US, Canada To Open Renegotiations Of Columbia River Treaty Without Tribal Presence
This story has been updated.
The United States and Canada next week will begin the official process of re-negotiating the Columbia River Treaty, which expires in 2024. The 1964 agreement governs the upper reaches of the 1,200 mile Columbia River.
The U.S. State Department is leading the renegotiation. In a statement, the department outlined key objectives that include flood control, hydropower and ecosystem management.
The announcement won praise from both Rep. Cathy McMorris Rodgers, R-Washington, and Rep. Peter DeFazio, D-Oregon.
DeFazio said the treaty is “of vital importance to the Pacific Northwest.”
In addition to the State Department, the negotiating team includes representatives from the Bonneville Power Administration, the U.S. Army Corps of Engineers, the Department of the Interior and the National Oceanic and Atmospheric Administration.
But there’s still no tribal representative. In an email, a spokesperson said the State Department will consult with Northwest tribes as negotiations proceed, but the department has “no plans to change the composition of the team.”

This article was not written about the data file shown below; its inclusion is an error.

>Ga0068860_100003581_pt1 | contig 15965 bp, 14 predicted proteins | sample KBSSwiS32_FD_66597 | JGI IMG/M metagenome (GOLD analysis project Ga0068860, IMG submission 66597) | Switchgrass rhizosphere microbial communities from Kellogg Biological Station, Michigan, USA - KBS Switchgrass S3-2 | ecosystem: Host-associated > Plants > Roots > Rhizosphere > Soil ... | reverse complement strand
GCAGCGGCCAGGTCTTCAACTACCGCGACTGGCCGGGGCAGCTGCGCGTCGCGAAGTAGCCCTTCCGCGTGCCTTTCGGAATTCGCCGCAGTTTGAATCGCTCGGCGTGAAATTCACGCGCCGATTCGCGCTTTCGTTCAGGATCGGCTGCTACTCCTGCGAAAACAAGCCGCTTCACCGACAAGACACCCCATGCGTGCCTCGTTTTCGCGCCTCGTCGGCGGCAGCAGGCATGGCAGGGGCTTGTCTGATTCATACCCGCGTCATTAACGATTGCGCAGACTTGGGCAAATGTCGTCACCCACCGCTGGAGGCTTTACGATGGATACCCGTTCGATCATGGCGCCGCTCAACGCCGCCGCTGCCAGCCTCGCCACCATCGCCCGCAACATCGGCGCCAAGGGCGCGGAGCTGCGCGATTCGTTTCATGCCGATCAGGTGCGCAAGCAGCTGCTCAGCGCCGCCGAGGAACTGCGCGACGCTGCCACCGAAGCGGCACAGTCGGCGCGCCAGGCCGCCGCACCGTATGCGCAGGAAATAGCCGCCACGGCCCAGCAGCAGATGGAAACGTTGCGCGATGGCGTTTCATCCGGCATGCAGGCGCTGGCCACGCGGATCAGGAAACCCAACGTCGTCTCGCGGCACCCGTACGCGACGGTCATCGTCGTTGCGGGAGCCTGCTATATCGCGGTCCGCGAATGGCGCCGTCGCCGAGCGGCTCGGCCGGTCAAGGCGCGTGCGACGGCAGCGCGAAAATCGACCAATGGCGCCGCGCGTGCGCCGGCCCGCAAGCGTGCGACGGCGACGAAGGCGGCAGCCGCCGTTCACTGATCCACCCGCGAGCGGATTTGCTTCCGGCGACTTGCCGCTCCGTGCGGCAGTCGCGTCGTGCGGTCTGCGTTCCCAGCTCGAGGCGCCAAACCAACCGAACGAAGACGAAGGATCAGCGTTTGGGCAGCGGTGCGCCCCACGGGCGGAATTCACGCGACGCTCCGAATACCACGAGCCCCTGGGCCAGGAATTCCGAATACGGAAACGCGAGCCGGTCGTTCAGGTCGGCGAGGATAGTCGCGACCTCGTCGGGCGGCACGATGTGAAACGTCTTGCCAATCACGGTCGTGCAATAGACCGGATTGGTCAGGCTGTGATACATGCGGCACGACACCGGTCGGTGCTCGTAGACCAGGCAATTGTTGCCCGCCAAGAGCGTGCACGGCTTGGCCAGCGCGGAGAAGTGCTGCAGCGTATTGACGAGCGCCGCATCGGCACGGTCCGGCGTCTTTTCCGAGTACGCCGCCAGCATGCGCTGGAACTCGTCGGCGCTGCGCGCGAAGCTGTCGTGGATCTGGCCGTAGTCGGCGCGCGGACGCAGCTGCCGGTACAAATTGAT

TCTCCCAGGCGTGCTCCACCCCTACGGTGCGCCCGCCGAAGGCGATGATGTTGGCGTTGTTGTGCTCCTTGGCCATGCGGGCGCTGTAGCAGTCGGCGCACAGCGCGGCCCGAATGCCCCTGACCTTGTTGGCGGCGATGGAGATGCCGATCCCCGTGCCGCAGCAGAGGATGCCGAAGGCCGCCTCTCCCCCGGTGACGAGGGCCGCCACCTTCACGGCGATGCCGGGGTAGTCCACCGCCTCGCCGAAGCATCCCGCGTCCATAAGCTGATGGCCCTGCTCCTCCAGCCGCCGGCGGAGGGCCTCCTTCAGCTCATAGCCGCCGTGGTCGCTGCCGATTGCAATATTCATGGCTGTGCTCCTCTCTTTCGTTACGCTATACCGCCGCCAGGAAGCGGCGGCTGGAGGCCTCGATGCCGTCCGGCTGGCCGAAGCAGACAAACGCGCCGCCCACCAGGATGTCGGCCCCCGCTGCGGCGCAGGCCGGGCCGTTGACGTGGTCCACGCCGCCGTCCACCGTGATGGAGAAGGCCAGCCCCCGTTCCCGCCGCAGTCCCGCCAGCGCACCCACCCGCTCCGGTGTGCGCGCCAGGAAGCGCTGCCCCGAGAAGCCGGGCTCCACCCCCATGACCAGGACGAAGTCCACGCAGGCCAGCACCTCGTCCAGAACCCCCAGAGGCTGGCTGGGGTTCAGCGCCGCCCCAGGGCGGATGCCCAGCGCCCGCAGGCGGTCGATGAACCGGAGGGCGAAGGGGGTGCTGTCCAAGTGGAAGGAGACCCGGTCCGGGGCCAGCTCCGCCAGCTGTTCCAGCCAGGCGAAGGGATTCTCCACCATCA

On Wednesday, Michael Marchand, chairman of the Confederated Tribes of the Colville, expressed his disappointment in the process. He said the State Department has excluded the 15 Tribal Nations that live along the Columbia river.
“These are the people with the longest and deepest connections to the Columbia River, the people who have respected and depended upon the river and its salmon and other natural and cultural resources for thousands of years,” said Marchand in a statement.
Marchand also pointed out that the Solicitor’s Opinions from the U.S. Interior Department confirm that the 1.5 million-acre Colville Reservation includes a portion of the Columbia River from near Kettle Falls down river to its confluence with the Okanogan River. Two of the largest dams on the Columbia river are located on the reservation.
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